Toxic Chemicals in Puget Sound photo identifier

Toxic Chemicals in Puget Sound


Everyone can take actions to reduce toxic threats in Puget Sound including Ecology, businesses, community groups, individuals, and federal, state, and local governments. Three key ways to reduce toxic threats are:

  1. Avoid using toxic chemicals in the first place—prevention is the smartest, cheapest, and healthiest approach to reduce the release of toxic chemicals.
  2. Reduce releases by helping people and businesses limit or manage the amount of toxic chemicals that enter the environment.
  3. Clean up contamination after toxics have polluted our air, land, and water. Cleanup is the most costly solution, but it is also necessary where contamination has occurred.

The best way to reduce toxic threats is to prevent contamination in the first place by limiting the many sources of toxic chemicals.

What Ecology is doing

Ecology is working on an array of projects to prevent contamination from toxic chemicals in Puget Sound and around Washington. For example, Ecology is working to carry out laws passed recently by the Washington State Legislature to:

Ecology’s Reducing Toxic Threats initiative focuses on prevention strategies including stronger policies at the state and federal level to protect the environment and consumers against toxic chemical risks. The initiative is also helping businesses avoid toxic chemicals and reduce releases, which protects both Puget Sound and worker health.

The department also is engaged in a number of other activities to reduce, control, and prevent toxic chemical pollution to Puget Sound.

Local Source Control
The local source control partnership focuses directly on assisting small businesses to prevent polluted surface water runoff from entering Puget Sound. The source control specialists work with local jurisdictions to address possible causes of pollution at the source of use. This approach is expected to save businesses money while protecting our state’s water quality. In Puget Sound, Ecology has provided funding to several cities and counties.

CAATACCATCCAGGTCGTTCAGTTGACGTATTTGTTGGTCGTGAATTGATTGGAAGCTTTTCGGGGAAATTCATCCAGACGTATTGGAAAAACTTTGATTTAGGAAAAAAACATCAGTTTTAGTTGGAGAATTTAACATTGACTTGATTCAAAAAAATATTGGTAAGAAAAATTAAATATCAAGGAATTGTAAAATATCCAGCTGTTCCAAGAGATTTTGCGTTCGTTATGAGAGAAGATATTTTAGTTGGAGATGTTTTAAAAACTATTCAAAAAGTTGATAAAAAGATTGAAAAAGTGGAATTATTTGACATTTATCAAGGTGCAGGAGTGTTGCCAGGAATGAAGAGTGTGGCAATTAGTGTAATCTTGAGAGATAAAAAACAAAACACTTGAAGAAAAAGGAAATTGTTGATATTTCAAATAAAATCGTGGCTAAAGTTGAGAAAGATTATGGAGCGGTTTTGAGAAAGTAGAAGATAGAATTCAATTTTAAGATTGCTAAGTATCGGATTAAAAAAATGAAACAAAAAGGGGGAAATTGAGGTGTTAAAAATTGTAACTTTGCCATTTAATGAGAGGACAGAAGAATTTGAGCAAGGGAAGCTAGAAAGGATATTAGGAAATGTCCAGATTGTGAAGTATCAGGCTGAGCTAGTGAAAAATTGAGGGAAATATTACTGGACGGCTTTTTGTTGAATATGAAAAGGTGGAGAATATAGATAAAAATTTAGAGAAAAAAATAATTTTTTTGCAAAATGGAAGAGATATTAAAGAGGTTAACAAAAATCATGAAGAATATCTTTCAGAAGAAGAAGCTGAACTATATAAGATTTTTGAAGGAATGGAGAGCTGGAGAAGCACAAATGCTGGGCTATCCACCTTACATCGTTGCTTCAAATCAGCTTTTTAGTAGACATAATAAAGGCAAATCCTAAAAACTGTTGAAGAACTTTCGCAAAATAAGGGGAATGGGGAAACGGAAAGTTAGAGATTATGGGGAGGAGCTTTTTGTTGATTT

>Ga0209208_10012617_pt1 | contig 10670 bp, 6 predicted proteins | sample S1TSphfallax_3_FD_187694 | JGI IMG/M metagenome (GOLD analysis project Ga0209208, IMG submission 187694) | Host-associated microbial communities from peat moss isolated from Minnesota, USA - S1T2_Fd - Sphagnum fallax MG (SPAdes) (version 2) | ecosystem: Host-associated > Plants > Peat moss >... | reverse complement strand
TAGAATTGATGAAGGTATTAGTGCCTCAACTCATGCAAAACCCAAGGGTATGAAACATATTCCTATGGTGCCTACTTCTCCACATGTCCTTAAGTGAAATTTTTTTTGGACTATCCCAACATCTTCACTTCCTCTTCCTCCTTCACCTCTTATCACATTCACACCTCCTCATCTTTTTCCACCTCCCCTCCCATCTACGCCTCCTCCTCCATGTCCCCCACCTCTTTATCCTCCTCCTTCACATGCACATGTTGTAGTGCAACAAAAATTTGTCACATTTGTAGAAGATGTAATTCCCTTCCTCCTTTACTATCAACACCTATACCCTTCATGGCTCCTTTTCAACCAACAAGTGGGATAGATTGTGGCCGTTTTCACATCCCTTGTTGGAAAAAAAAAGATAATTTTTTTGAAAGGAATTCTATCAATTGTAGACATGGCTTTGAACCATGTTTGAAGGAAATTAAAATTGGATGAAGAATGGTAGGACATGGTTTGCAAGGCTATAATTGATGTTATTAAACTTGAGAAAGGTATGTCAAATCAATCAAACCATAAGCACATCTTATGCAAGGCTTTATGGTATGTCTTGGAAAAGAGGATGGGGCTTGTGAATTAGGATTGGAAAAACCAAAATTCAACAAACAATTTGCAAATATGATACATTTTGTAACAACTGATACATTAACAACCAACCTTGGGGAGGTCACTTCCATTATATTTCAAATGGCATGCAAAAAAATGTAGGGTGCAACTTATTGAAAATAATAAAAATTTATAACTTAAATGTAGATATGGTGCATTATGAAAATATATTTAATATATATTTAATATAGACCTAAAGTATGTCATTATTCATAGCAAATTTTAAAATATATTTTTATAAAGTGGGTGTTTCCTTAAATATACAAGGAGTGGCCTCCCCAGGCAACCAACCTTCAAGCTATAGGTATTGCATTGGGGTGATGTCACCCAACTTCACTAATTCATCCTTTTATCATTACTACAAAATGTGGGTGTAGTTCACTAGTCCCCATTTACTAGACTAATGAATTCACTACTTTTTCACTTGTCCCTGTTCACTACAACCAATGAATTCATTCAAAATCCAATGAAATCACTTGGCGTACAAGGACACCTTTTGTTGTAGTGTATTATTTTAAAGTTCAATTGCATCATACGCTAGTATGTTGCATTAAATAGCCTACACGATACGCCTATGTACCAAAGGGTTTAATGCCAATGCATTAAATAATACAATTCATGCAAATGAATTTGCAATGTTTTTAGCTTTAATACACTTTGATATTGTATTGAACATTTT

Seattle Public Utilities (SPU) and Ecology will coordinate hands-on workshops in and around Seattle addressing vehicle leaks. In 2012 and 2013, there will be about 100 workshops where participants learn how to detect oil and other fluid leaks, identify the sources of the leaks, repair common minor leaks, clean up spills, and properly dispose of auto fluids. SPU and Ecology will conduct post-workshop surveys to assess behavior change.

Pesticide Use Survey

Pesticides cause problems  when they reach water bodies they. The Toxics Assessment found that urban pesticide use was the leading source of copper. The Washington State Department of Agriculture (WSDA) will conduct a survey of typical urban pesticide use. WSDA will mail surveys to homeowners and complete in-person surveys of commercial and public applicators. Results will drive future education and outreach efforts.

Chemical Action Plans

These comprehensive plans identify, characterize, and evaluate all uses and releases of toxic metals, a specific toxic pollutant, or group of toxic chemicals. A chemical action plan is not legislation or state rule. Rather, an action plan recommends actions to protect human health and the environment. Ecology develops each chemical action plan in collaboration with other agencies and experts representing various business, agricultural and advocacy sectors. Action plans have been finalized for mercury, polybrominated diphenyl ethers (PBDEs), and lead. Ecology is currently developing a chemical action plan for polycyclic aromatic hydrocarbons (PAHs).

Creosote Piling Removals